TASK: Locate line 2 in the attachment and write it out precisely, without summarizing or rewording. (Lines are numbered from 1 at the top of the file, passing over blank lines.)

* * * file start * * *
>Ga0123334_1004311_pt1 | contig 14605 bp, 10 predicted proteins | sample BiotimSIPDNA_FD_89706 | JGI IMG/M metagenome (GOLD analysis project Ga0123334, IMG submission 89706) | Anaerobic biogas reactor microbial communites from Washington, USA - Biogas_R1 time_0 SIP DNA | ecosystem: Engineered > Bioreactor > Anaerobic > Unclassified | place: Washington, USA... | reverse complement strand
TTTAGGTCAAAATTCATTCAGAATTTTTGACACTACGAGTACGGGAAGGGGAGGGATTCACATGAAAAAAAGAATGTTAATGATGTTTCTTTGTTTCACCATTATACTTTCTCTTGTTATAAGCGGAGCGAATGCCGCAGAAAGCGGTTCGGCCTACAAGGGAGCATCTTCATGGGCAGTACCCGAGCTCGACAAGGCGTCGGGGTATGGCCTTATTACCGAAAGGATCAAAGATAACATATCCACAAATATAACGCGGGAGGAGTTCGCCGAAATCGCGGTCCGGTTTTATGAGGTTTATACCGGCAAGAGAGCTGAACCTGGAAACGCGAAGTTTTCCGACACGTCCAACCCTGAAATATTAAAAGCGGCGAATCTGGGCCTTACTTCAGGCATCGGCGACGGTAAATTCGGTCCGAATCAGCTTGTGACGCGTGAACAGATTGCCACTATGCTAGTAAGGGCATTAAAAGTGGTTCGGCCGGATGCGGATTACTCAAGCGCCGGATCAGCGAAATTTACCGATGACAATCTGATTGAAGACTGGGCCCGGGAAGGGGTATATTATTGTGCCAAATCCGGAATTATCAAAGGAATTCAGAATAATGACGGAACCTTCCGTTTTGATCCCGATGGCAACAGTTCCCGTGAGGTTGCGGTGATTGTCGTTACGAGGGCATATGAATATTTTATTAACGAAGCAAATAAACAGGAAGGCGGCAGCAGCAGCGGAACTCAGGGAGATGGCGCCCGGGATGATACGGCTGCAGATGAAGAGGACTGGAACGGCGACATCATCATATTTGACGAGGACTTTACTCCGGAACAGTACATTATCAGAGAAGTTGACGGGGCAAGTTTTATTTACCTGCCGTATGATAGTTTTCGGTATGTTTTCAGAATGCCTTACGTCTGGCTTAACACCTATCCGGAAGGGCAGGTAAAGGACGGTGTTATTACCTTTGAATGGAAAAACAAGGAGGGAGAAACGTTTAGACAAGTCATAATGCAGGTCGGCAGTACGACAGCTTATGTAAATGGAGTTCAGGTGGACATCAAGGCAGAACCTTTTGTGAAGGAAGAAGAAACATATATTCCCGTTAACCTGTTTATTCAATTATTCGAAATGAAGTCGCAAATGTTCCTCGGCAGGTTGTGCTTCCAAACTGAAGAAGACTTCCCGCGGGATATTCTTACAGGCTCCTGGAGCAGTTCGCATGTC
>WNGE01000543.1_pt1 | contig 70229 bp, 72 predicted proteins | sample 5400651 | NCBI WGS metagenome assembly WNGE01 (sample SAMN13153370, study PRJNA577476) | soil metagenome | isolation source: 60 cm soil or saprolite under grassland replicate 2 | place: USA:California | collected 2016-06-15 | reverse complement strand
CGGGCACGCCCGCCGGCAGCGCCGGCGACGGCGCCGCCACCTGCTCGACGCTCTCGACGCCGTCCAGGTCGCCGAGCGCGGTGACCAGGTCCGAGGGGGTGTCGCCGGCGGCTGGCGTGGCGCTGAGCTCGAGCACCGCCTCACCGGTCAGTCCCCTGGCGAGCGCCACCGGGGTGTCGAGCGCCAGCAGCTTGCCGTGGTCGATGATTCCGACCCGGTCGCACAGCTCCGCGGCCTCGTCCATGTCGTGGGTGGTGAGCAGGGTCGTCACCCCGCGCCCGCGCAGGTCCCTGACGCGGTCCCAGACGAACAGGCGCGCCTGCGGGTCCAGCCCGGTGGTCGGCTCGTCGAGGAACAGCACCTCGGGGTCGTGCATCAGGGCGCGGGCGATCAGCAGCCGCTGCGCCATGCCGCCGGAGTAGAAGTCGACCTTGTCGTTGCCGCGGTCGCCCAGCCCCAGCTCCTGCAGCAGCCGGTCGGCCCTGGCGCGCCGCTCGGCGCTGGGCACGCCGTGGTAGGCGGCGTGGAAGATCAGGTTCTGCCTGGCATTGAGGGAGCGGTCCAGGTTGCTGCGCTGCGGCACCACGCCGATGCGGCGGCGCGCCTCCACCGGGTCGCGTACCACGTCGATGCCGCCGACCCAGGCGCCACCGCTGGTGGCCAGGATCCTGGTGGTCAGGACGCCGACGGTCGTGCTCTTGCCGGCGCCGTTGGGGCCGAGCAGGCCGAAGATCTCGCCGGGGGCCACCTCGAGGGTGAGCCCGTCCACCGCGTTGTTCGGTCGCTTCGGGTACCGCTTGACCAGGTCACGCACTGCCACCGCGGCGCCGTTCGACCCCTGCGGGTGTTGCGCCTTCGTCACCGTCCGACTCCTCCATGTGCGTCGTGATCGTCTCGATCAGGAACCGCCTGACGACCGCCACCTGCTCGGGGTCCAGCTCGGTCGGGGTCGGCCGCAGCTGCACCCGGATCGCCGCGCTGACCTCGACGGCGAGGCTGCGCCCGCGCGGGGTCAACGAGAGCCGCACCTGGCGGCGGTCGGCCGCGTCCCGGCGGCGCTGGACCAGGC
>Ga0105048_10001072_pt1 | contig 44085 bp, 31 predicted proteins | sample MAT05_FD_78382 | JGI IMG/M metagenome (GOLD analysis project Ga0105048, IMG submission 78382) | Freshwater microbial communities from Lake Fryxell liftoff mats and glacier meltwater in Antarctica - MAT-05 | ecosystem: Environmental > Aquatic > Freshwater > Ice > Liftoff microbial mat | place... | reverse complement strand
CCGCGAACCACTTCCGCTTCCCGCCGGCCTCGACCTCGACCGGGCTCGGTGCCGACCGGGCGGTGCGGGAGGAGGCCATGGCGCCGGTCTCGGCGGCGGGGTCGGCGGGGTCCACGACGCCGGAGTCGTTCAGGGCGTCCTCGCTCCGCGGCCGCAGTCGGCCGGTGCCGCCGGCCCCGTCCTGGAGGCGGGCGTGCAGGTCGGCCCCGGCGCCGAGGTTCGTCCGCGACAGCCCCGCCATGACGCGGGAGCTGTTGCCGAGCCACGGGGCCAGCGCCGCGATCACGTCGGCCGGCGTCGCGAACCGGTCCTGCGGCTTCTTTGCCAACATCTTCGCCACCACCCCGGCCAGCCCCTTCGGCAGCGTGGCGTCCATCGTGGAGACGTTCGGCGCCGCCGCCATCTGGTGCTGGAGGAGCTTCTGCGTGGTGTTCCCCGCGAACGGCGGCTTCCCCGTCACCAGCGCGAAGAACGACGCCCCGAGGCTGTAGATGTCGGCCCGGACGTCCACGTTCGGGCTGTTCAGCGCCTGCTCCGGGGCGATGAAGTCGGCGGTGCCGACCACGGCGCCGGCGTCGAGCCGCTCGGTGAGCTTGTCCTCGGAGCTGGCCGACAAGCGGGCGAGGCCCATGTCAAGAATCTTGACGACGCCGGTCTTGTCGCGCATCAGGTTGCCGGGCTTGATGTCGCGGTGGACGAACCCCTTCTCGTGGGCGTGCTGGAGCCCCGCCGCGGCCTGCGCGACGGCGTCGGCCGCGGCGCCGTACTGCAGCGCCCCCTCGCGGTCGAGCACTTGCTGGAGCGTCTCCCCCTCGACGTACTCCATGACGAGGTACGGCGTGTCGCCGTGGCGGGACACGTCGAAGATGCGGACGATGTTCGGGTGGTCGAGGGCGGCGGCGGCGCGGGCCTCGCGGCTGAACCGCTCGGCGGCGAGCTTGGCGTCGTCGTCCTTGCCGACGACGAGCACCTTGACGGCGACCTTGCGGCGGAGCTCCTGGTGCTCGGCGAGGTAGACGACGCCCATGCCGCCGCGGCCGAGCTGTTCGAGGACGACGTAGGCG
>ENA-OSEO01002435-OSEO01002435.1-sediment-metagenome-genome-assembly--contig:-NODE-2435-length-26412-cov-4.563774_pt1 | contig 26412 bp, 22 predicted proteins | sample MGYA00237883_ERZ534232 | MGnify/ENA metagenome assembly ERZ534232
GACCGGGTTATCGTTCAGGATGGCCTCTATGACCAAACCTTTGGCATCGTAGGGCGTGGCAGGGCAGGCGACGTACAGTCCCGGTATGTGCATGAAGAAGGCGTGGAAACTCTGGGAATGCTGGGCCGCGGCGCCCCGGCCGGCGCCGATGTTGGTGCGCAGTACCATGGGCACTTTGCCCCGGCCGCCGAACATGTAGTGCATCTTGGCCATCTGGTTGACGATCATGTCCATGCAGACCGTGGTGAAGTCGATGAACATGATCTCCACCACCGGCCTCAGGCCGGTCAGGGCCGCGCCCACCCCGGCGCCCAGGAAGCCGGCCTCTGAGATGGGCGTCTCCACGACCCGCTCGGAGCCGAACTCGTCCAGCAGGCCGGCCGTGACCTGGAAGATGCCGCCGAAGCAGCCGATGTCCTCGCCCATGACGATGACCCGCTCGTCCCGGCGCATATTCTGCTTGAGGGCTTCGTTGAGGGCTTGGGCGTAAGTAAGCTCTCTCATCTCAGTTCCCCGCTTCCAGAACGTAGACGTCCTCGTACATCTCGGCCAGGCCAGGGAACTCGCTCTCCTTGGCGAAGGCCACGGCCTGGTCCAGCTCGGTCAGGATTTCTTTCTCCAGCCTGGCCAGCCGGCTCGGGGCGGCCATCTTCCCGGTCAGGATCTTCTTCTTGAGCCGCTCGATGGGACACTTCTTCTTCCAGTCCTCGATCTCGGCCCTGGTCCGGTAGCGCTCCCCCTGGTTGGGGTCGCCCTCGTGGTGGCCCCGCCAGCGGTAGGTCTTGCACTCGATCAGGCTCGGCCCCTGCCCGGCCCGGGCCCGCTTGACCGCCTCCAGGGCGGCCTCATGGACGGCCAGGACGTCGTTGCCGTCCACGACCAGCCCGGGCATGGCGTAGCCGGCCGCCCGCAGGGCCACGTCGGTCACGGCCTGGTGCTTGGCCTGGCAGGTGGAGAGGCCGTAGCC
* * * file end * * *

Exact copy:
TTTAGGTCAAAATTCATTCAGAATTTTTGACACTACGAGTACGGGAAGGGGAGGGATTCACATGAAAAAAAGAATGTTAATGATGTTTCTTTGTTTCACCATTATACTTTCTCTTGTTATAAGCGGAGCGAATGCCGCAGAAAGCGGTTCGGCCTACAAGGGAGCATCTTCATGGGCAGTACCCGAGCTCGACAAGGCGTCGGGGTATGGCCTTATTACCGAAAGGATCAAAGATAACATATCCACAAATATAACGCGGGAGGAGTTCGCCGAAATCGCGGTCCGGTTTTATGAGGTTTATACCGGCAAGAGAGCTGAACCTGGAAACGCGAAGTTTTCCGACACGTCCAACCCTGAAATATTAAAAGCGGCGAATCTGGGCCTTACTTCAGGCATCGGCGACGGTAAATTCGGTCCGAATCAGCTTGTGACGCGTGAACAGATTGCCACTATGCTAGTAAGGGCATTAAAAGTGGTTCGGCCGGATGCGGATTACTCAAGCGCCGGATCAGCGAAATTTACCGATGACAATCTGATTGAAGACTGGGCCCGGGAAGGGGTATATTATTGTGCCAAATCCGGAATTATCAAAGGAATTCAGAATAATGACGGAACCTTCCGTTTTGATCCCGATGGCAACAGTTCCCGTGAGGTTGCGGTGATTGTCGTTACGAGGGCATATGAATATTTTATTAACGAAGCAAATAAACAGGAAGGCGGCAGCAGCAGCGGAACTCAGGGAGATGGCGCCCGGGATGATACGGCTGCAGATGAAGAGGACTGGAACGGCGACATCATCATATTTGACGAGGACTTTACTCCGGAACAGTACATTATCAGAGAAGTTGACGGGGCAAGTTTTATTTACCTGCCGTATGATAGTTTTCGGTATGTTTTCAGAATGCCTTACGTCTGGCTTAACACCTATCCGGAAGGGCAGGTAAAGGACGGTGTTATTACCTTTGAATGGAAAAACAAGGAGGGAGAAACGTTTAGACAAGTCATAATGCAGGTCGGCAGTACGACAGCTTATGTAAATGGAGTTCAGGTGGACATCAAGGCAGAACCTTTTGTGAAGGAAGAAGAAACATATATTCCCGTTAACCTGTTTATTCAATTATTCGAAATGAAGTCGCAAATGTTCCTCGGCAGGTTGTGCTTCCAAACTGAAGAAGACTTCCCGCGGGATATTCTTACAGGCTCCTGGAGCAGTTCGCATGTC